Manual Stripping

On vehicles that do not require a full restoration but require an external repaint, we strip the old paint of manually. We do this using a mixture of chemical strippers, mechanical tools and by hand. This is a much more time consuming method but the only viable method if the vehicle is not being completely stripped down.

Sealing - epoxy primer


Once all old paint, primer, filler and rust is removed we are left with a perfectly clean bare metal finish. This is the perfect base to start the metalwork, however the metal will immediately start to oxidise. The last thing we want is for the metal to start oxidising (rusting) so the entire shell is coated in epoxy primer which has fantastic adhesive qualities as well as water/moisture resistance, completely sealing the metalwork from the elements. It is important to remember that there is moisture in the air around us so if the shell is going to be unpainted for more than a few days an etch primer is not good enough to stop the moisture in the air initiating oxidisation of the metalwork. The other benefit to the epoxy primers we use is that they can be tinted to the colour the vehicle will finally be painted in.



Once the vehicle is in epoxy primer we can spend some time looking over the vehicle assessing the extent of the rust and damage. At this stage, we produce a list of all panels required and estimated repair times. Owing to the fact that we can now see the majority of repair work required we can provide a much more detailed and accurate estimate.


We use MIG welding most of the time during our restorations. Our aim is to always repair areas to a factory standard; so where we let in repairs that should not be seen we butt weld and where panels are meant to be overlapped we use the spot welder replicating factory welds. Where it is not possible to use a spot welder we plug welds, again replicating the spot welds. If possible we also like to use TIG welding as this is much better for sheet metal work than MIG welding but isn’t always suitable for certain repairs.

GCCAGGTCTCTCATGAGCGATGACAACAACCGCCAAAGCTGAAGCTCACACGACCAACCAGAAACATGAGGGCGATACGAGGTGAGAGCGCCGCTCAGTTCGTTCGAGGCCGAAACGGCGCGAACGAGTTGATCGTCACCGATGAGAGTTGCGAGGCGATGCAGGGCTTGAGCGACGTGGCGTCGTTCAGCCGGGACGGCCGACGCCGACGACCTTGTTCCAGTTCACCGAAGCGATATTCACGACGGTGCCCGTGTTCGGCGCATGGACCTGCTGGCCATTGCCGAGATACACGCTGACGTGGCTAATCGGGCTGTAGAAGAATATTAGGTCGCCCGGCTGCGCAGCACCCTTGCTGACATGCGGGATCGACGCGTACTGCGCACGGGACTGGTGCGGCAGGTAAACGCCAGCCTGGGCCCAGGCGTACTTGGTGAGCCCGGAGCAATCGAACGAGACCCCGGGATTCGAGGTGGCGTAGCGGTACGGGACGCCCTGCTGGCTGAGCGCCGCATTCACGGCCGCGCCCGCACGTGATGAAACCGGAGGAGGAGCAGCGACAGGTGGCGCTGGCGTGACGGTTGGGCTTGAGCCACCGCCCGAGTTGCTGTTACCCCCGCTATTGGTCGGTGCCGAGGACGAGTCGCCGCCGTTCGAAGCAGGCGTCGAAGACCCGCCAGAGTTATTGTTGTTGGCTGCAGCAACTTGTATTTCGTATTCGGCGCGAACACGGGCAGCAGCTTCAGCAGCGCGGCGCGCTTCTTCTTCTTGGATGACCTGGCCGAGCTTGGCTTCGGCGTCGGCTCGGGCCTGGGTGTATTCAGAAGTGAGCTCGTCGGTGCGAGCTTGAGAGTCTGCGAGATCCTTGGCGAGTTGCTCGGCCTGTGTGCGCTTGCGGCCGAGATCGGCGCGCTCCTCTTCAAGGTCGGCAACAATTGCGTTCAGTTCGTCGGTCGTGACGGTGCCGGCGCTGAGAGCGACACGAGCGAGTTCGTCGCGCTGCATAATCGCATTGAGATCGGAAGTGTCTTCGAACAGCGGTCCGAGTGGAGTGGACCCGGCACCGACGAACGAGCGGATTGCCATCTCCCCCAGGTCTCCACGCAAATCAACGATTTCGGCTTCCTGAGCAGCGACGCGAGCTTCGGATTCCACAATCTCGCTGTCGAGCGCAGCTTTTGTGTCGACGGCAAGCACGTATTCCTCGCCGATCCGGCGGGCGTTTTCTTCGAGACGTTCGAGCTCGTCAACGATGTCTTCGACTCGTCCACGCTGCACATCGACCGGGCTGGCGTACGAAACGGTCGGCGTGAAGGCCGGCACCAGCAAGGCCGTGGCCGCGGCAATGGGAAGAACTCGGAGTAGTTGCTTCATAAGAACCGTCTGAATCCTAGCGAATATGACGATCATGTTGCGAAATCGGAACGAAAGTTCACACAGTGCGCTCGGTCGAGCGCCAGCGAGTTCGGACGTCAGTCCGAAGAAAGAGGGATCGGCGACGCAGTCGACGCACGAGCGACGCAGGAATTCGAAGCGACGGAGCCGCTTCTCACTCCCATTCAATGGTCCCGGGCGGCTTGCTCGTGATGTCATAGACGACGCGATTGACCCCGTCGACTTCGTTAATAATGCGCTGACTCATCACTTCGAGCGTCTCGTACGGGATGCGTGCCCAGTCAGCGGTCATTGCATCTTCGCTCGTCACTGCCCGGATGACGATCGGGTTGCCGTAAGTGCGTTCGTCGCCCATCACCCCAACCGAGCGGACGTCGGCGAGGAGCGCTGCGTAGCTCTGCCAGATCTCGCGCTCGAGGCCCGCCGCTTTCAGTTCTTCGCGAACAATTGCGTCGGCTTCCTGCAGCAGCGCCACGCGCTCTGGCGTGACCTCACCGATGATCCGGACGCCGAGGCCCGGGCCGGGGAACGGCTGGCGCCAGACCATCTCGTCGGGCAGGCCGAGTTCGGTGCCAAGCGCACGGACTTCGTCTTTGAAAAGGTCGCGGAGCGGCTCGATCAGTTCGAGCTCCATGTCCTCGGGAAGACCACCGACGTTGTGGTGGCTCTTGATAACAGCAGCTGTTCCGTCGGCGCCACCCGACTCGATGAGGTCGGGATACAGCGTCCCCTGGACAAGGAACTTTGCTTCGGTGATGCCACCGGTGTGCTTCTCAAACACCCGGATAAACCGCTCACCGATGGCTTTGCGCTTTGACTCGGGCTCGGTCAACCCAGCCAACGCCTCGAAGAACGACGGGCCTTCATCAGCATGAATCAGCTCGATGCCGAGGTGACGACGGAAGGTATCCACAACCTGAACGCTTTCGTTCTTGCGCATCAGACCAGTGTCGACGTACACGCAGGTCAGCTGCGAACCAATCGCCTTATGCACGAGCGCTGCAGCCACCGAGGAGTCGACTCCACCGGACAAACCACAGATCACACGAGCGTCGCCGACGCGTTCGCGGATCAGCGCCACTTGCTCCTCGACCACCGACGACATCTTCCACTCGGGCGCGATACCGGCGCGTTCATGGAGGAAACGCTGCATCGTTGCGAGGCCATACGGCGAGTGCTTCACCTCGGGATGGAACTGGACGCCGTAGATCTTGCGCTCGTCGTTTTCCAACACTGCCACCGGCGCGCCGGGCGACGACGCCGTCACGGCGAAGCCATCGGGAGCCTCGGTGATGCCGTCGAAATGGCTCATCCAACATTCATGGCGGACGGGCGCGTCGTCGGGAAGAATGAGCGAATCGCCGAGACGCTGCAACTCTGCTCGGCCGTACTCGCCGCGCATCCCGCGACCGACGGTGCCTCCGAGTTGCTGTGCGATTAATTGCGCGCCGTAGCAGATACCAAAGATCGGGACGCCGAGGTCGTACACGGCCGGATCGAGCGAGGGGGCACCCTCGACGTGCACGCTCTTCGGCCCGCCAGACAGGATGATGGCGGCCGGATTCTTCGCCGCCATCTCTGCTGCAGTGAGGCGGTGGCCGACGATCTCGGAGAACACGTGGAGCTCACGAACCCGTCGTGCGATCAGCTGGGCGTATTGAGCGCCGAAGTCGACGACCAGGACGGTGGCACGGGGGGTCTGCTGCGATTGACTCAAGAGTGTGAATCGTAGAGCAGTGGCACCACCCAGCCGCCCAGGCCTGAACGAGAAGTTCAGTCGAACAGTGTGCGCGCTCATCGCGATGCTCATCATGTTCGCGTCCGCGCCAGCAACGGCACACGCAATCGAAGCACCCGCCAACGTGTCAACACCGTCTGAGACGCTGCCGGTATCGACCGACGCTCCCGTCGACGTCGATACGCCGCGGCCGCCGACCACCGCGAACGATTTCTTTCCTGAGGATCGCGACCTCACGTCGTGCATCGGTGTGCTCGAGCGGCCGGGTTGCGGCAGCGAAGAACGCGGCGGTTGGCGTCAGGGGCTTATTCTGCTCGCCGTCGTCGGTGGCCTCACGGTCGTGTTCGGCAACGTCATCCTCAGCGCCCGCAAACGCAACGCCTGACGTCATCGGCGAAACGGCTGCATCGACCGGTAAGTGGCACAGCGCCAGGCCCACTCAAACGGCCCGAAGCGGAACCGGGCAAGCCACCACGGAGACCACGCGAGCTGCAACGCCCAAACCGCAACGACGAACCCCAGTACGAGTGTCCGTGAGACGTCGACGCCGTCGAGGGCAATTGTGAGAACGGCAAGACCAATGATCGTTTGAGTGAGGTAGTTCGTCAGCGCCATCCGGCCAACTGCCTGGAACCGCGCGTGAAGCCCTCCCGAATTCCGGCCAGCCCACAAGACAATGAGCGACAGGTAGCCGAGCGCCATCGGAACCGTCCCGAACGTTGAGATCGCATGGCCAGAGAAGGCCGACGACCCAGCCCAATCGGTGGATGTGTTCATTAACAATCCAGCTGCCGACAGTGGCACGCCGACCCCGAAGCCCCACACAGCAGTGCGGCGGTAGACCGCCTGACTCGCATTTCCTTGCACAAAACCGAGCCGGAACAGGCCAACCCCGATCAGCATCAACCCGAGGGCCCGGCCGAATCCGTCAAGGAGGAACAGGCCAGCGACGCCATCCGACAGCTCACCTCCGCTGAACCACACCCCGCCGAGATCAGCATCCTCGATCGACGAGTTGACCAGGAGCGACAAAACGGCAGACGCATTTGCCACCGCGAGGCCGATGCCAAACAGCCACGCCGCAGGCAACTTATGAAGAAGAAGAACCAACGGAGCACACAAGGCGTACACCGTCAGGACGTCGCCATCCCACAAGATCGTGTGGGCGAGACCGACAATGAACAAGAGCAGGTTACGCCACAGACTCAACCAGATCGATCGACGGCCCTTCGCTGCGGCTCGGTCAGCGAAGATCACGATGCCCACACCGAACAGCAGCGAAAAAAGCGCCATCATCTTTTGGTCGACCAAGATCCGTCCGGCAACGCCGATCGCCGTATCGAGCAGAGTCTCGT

Lead Loading

Lead loading is a technique used years ago before modern plastic fillers became widely available. We feel that it is important to keep this dying art alive because it is far superior to modern fillers for certain repairs. Many car companies, for example Jaguar, used lead loading in a wide range of areas which have lasted in areas where filler may have sagged or cracked over time.


Sometimes quality repair panels are not available or not economical to purchase so we spend time carefully fabricating replacements.

Dry build


Throughout the metal work process and particularly once the metalwork is complete, it is essential to spend some time checking and setting all panel gaps along with dry building items such as bumpers and light fittings. This saves time in the long run – the last thing we want to be doing is tweaking a painted shell to get the gaps spot on.

Paint and Preparation

Once the metal work is complete the vehicle is ready for prep and paint. We believe that filler should be used to refine a vehicle rather than try and hide nasty areas, but it is important to use high quality products. Once the vehicle has been prepped and primed, seam sealer is applied. The underside is stone chipped if required and then paint applied—again high quality products used. Once baked, the vehicle is flat and polished to get rid of any imperfections and get that perfect finish.